Project Defenses

Students present/defend their researched, edited, and polished work.

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This idea has students presenting their self-driven learnings to an authentic audience; having to defend their findings pushes them to dig deeper into the project at hand, communicate their work, and be an expert on their topic.

Many schools emphasize acquisition of knowledge as the way to succeed in school.  We need students to have a reason to take learning into their own hands, an opportunity to explore an unanswered question and find what they think is the answer.  This is important because students cannot fall back on cramming for a test or being naturally good at school.  It requires them to use critical thinking and anticipate the questions other people will have about their project.  It promotes deeper learning, independence, empathy, communication skills, and hard work.

All educators want their students to be ready for the “real world.”  What does the real world provide us?  A constant barrage of unanswered questions, problems with no solution, and a need for self-efficacy.  Learning information and being able to repeat it does not provide them with the opportunity to prepare for what the world will throw at them once they are beyond our four walls.  With Project Defenses, they are not only exploring an unanswered question to discover their own findings, but they are being asked to present and defend what they believe to be true after spending time wrestling with a problem.  This gives them confidence to tackle problems in the world after graduating.

To begin, decide if the defenses will be held during class or outside of class.  If outside, get permission from an administrator.  See if you can get a thinking partner to help you plan the unit around a project defense - it takes a lot of legwork to understand the format of a project based unit, and it is helpful to talk it through.  Map out when you will be doing this unit and when the potential defense could be.  Most importantly, decide on a topic that is both integral to the community and relevant to your learners.

I was part of a school who adopted this as a model.  We had the dates of school-wide “exhibitions” already set on the calendar at the start of the year, invited parents, discussed it in all of our classes, and worked towards it as a school.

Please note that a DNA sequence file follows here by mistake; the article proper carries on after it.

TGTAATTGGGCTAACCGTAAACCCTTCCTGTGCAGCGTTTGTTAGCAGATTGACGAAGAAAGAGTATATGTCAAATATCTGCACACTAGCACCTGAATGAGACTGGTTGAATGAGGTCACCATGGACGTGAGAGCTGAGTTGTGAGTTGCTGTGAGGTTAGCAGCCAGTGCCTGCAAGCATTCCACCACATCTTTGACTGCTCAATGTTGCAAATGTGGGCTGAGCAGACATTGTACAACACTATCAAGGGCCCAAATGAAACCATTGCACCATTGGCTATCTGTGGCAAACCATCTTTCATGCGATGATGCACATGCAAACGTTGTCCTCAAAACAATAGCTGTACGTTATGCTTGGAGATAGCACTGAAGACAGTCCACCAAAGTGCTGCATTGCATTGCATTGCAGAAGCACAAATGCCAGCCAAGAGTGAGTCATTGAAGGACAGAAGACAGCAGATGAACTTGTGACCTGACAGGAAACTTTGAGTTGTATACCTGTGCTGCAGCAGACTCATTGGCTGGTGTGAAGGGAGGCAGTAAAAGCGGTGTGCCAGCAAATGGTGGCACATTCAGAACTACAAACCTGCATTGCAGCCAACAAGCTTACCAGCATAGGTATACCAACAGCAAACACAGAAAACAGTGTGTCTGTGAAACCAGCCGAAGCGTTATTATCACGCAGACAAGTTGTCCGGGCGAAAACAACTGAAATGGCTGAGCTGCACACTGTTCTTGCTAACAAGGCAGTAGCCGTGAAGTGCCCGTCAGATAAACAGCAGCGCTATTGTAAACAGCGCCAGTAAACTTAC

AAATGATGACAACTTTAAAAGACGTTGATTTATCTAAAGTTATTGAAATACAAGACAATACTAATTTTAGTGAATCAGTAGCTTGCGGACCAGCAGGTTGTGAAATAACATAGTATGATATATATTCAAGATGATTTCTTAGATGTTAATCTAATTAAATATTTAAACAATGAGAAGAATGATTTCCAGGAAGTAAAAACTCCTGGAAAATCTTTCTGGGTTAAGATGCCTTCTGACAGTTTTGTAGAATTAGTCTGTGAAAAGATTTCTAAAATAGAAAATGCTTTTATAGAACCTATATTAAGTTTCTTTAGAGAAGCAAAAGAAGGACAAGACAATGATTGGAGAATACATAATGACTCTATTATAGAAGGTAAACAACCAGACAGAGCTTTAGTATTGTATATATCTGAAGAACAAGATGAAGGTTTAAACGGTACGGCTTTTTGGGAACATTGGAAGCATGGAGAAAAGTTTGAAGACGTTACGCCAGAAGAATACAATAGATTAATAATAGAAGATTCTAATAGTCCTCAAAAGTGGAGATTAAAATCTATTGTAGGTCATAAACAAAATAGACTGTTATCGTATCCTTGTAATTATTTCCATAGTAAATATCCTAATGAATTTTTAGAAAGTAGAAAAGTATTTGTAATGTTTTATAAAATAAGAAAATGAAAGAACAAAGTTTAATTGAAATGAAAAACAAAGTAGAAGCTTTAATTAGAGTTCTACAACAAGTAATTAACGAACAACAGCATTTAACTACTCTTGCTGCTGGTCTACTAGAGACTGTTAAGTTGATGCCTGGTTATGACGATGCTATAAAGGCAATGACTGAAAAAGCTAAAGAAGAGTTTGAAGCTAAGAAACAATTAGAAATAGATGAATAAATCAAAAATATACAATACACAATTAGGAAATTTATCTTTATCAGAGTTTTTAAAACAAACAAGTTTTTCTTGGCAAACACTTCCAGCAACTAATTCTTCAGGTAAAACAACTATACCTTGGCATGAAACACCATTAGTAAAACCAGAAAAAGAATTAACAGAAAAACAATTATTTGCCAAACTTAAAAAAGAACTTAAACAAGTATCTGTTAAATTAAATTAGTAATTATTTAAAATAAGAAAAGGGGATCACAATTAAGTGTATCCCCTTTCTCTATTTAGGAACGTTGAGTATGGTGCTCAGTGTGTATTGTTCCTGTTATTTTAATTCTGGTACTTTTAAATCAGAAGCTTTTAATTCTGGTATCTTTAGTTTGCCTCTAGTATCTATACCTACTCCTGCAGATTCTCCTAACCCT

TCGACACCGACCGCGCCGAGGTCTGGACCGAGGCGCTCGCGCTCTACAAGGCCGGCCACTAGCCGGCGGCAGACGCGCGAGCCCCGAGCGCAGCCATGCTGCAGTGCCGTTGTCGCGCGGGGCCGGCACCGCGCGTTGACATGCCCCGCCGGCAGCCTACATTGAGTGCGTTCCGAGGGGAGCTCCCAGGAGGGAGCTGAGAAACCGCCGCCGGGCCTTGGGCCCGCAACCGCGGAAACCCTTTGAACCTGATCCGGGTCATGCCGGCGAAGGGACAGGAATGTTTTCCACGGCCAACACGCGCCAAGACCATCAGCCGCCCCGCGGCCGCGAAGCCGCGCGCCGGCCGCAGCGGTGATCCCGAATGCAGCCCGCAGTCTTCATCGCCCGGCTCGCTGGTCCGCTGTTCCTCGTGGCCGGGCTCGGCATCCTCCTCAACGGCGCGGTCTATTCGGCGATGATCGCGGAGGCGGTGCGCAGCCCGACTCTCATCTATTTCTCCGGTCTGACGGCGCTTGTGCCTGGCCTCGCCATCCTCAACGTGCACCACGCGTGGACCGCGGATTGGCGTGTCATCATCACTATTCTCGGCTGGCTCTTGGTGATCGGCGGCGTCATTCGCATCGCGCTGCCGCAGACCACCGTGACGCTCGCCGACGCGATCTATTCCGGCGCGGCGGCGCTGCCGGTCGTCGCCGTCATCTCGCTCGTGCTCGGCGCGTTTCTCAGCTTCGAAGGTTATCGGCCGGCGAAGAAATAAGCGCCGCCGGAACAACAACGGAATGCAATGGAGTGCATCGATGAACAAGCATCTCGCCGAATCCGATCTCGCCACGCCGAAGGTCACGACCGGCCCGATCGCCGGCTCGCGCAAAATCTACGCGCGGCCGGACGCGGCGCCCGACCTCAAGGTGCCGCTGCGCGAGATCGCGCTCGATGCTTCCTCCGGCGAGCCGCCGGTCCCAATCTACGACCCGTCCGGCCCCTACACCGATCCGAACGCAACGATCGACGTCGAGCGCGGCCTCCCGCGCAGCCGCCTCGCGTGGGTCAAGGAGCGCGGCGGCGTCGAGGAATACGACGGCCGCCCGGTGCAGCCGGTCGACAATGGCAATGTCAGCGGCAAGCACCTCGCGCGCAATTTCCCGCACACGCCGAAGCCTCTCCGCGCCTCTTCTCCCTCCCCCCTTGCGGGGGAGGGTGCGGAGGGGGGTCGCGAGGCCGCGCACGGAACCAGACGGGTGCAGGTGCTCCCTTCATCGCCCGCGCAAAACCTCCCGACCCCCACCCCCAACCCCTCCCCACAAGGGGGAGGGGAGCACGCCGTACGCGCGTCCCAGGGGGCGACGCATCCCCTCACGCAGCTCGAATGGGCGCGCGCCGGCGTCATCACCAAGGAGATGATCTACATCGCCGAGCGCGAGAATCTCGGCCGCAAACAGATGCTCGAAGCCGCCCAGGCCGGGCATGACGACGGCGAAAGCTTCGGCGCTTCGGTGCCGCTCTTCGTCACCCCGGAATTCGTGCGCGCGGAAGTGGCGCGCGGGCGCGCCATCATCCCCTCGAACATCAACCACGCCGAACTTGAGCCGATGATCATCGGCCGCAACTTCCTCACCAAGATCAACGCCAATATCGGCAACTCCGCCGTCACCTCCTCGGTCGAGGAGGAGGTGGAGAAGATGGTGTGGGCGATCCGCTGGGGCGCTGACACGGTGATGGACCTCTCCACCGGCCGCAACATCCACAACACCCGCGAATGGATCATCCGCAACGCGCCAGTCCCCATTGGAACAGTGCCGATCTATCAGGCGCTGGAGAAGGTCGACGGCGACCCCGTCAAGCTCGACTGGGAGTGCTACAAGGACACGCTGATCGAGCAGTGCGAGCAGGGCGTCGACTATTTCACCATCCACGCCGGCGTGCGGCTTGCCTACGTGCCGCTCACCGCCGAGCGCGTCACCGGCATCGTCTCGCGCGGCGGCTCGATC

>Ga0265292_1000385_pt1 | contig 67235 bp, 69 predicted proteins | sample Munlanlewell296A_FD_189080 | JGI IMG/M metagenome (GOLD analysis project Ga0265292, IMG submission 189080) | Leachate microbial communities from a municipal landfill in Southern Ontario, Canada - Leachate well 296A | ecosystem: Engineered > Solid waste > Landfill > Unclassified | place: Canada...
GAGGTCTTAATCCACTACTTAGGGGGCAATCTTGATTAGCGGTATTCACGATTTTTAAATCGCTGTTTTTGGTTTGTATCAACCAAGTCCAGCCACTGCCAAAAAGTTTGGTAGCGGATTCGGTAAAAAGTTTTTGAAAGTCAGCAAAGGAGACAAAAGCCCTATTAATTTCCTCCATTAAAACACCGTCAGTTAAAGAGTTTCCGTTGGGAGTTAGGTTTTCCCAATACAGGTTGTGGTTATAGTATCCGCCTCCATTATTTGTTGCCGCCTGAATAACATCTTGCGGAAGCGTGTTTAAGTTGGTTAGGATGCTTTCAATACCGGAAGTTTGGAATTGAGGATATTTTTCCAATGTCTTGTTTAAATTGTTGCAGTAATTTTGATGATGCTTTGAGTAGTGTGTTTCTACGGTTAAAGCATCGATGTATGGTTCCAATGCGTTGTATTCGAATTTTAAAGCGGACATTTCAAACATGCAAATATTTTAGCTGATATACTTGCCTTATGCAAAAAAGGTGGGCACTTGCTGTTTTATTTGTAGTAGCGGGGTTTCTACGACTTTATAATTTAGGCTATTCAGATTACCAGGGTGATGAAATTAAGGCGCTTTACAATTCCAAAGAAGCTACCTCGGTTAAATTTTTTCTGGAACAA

To begin, decide on the question that students will be answering.  It must be an unanswered question with multiple solutions.  If all students will end up having the same answer, this project will not encourage deeper learning and thinking.  Also, it should be related to the community and have the public perspective in mind.  For example; our city is voting on whether or not to enact a Soda Tax.  You are the scientist who is hired to research whether you recommend that it pass or fail.

Once you have an authentic question, hold a special kick-off lesson where you hook the students!  Make it exciting, with related videos, music, snacks, or new materials they have not seen (project folders for them to decorate, etc).  Put a big countdown on the board showing how much time is left before their defense so they always know what they are working towards. Make ‘project time’ feel different than the routine so they know that this is their time to prepare for the final test of defending their project.

You will need computers or access to an up-to-date library for research, guest speakers who are experts on the topic, permission from admin to welcome authentic audience, a projector and presentation board and possibly speakers if they are showing a video.  Other helpful materials include a checklist of all the steps in a project (hypothesis, research gathering, first draft, ask an expert, second draft, etc), a question sheet for audience members to reference and for learners to practice from, and a lesson on presentation skills.

To keep up with how this idea is evolving, check out our google doc:


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